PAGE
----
• Screw on the screw bands until firm – do not apply pressure! Just use your fingertips to tighten the screw bands.
  • Using the jar lifter, place the jars into the water bath canner with the boiling water. Do not place the lid on the canner.
  • Boil for 20 minutes. Carefully remove each jar from the canner using the jar lifter. Try not to tilt the jars. Place jars onto a wire cooling rack that has been covered with a clean kitchen towel.
  • Leave the jars to cool for a minimum of 12 hours. Once cooled, wipe the jars of any residue that might have been transferred to the outside of the jar during the boiling process. Label the jars and store in a dark, cool cabinet for up to one year.


Recipe makes 8 500 ml jars, or 16 cups.  One serving is equal to 1/2 cup.


Calories: 32kcal | Carbohydrates: 7g | Protein: 1g | Fat: 1g | Saturated Fat: 1g | Sodium: 234mg | Potassium: 329mg | Fiber: 2g | Sugar: 5g | Vitamin A: 1285IU | Vitamin C: 23.8mg | Calcium: 21mg | Iron: 0.6mg

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Canned Stewed Tomatoes
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This Post Has 8 Comments

  1. My favorite sauce base, that's for sure. I love to make a lot of similar jars and enjoy them throughout a long period of time. I will need to try your water bath canning method as it does sound great!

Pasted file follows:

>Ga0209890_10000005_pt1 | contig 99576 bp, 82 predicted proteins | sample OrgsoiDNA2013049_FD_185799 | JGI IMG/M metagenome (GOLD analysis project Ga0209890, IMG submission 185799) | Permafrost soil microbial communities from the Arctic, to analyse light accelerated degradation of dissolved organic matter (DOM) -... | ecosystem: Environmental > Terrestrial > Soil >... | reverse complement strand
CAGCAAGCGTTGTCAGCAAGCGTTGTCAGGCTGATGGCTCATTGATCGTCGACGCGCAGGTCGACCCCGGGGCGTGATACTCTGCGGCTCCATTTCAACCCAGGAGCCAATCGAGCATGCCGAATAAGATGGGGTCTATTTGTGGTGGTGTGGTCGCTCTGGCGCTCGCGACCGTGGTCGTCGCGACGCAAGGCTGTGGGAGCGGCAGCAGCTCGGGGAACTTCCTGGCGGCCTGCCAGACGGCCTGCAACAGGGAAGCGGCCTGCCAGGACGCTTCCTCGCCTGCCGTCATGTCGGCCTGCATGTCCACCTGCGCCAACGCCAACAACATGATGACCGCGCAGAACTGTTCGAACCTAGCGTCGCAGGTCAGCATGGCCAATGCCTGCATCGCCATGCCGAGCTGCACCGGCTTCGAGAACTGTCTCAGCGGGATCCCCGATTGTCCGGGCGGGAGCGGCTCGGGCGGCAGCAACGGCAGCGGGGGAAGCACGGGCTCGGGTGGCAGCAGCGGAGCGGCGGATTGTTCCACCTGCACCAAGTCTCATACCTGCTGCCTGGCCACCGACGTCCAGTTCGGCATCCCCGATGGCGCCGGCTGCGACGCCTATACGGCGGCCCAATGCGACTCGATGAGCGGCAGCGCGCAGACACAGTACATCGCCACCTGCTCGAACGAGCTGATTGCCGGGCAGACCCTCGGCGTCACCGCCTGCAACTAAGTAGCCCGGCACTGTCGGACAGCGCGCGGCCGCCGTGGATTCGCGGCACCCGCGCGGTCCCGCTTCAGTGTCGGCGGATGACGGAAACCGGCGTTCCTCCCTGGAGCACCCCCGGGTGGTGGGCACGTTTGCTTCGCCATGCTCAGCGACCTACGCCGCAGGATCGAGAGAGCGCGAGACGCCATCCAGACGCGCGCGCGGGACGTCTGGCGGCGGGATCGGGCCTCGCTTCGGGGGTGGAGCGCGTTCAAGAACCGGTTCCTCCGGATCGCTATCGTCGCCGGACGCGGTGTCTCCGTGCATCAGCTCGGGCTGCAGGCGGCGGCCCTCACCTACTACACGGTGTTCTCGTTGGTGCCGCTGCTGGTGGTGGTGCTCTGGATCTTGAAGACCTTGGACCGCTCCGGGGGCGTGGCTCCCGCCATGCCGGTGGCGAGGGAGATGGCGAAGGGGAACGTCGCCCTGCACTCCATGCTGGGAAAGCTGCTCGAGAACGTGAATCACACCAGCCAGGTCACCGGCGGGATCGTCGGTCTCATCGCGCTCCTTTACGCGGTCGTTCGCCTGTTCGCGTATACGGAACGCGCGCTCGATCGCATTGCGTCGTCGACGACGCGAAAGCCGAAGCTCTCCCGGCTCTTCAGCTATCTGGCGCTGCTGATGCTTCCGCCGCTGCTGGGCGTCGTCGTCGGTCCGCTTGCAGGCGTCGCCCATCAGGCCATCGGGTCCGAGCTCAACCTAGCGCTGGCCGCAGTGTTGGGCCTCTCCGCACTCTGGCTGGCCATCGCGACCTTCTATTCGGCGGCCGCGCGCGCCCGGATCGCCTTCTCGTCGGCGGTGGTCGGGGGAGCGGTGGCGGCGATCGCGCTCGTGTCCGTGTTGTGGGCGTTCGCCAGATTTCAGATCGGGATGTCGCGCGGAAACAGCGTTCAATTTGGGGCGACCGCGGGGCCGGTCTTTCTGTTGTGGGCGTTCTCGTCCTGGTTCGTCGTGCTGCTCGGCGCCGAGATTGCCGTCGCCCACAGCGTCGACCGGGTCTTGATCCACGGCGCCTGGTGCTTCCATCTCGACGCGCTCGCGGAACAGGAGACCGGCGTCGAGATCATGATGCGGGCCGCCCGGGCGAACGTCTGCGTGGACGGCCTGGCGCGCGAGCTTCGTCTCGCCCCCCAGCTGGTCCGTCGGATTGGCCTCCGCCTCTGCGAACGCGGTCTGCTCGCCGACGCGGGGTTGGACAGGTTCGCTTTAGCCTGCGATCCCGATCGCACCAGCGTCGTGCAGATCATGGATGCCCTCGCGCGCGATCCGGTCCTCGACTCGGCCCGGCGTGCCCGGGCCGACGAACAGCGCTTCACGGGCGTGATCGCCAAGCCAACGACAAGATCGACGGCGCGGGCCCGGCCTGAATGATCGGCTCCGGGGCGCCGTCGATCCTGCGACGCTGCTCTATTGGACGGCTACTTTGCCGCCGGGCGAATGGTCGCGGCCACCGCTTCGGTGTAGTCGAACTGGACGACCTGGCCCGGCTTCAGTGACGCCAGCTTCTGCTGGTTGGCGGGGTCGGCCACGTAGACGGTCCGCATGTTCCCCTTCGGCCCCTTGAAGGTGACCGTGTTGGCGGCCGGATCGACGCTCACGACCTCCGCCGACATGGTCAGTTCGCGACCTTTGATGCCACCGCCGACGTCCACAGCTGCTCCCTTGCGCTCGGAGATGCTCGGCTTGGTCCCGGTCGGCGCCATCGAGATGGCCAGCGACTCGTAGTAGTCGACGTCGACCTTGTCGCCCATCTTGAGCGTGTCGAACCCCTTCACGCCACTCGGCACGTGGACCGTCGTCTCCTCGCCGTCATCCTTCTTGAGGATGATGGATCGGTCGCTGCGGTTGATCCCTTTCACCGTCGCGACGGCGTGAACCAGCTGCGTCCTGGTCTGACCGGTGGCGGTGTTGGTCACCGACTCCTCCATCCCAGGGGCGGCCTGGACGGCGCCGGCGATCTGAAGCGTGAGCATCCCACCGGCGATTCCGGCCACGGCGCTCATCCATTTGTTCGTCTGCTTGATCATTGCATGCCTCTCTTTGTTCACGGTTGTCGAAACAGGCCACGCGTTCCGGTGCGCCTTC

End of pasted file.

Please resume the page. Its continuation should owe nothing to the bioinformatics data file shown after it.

2. Oh I love this! I've got limited canning experience but you make it sound so easy! I'm also growing tomatoes this year for the first time ever and I think this recipe would be a perfect use for them. Thanks!
  3. You have a wonderful blog, very tasty looking food, but are you sure this is safe to can like this, I have been canning for 40 years and according to Ball and The National Center For Food Preservation when canning tomatoes you must add an acid, lemon juice (bottled) or citric acid. Both say it is only safe to pressure can stewed tomatoes, you have added a lot of vegetables that have no acidity yet you do not add anything to bring the ph to a safe range for canning. Just because a jar seals does not make it safe. 20 minutes in a water bath to me does not seem like any where enough time, 35 minutes is the minimum time listed for tomatoes in a water bath in any book I have for pint jars, and those are for just tomatoes without the added vegetables. Is this some new method that just came out or is it a recipe you you wrote yourself, is it safe. I am by far not an expert and often go a little renegade canning but stay within safe canning guidelines.
    1. Hi Henry - no, I am not claiming to write about a new canning method. I have been canning for 20 years and I have never used lemon juice or any other acid in any of my canned tomato recipes. If you have a tried and tested canning method that you prefer, you should use that one. Thank you for your lovely complement! :)
  4. I live in MN and have quite a large garden in the back yard. I grow many things that I can for over winter. (less trips to the grocery stor in the snow and cold. Healthier, too!) Most of what I grow in tomatoes, carrots, onions and green bell peppers for my canned tomato sauce. I have always wanted to try stewed tomatoes. I came across your recipe and gave it a go. I love it! The flavors are fabulous, using herbs that I grow in my garden. Thanks for the wonderful, easy recipe!